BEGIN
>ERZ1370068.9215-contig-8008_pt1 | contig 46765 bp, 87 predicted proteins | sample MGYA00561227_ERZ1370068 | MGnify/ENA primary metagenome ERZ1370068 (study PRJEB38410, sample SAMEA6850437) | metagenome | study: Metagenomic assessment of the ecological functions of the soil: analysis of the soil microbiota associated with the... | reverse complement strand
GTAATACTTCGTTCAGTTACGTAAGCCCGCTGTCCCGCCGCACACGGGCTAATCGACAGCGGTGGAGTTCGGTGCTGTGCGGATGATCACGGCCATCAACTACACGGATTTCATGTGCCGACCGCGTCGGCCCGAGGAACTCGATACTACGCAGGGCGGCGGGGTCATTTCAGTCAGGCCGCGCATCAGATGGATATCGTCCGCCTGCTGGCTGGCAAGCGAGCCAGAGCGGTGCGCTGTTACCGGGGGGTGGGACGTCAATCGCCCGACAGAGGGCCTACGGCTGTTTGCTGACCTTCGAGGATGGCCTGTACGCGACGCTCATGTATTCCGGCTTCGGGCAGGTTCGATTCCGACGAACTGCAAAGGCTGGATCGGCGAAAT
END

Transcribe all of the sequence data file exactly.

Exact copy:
>ERZ1370068.9215-contig-8008_pt1 | contig 46765 bp, 87 predicted proteins | sample MGYA00561227_ERZ1370068 | MGnify/ENA primary metagenome ERZ1370068 (study PRJEB38410, sample SAMEA6850437) | metagenome | study: Metagenomic assessment of the ecological functions of the soil: analysis of the soil microbiota associated with the... | reverse complement strand
GTAATACTTCGTTCAGTTACGTAAGCCCGCTGTCCCGCCGCACACGGGCTAATCGACAGCGGTGGAGTTCGGTGCTGTGCGGATGATCACGGCCATCAACTACACGGATTTCATGTGCCGACCGCGTCGGCCCGAGGAACTCGATACTACGCAGGGCGGCGGGGTCATTTCAGTCAGGCCGCGCATCAGATGGATATCGTCCGCCTGCTGGCTGGCAAGCGAGCCAGAGCGGTGCGCTGTTACCGGGGGGTGGGACGTCAATCGCCCGACAGAGGGCCTACGGCTGTTTGCTGACCTTCGAGGATGGCCTGTACGCGACGCTCATGTATTCCGGCTTCGGGCAGGTTCGATTCCGACGAACTGCAAAGGCTGGATCGGCGAAAT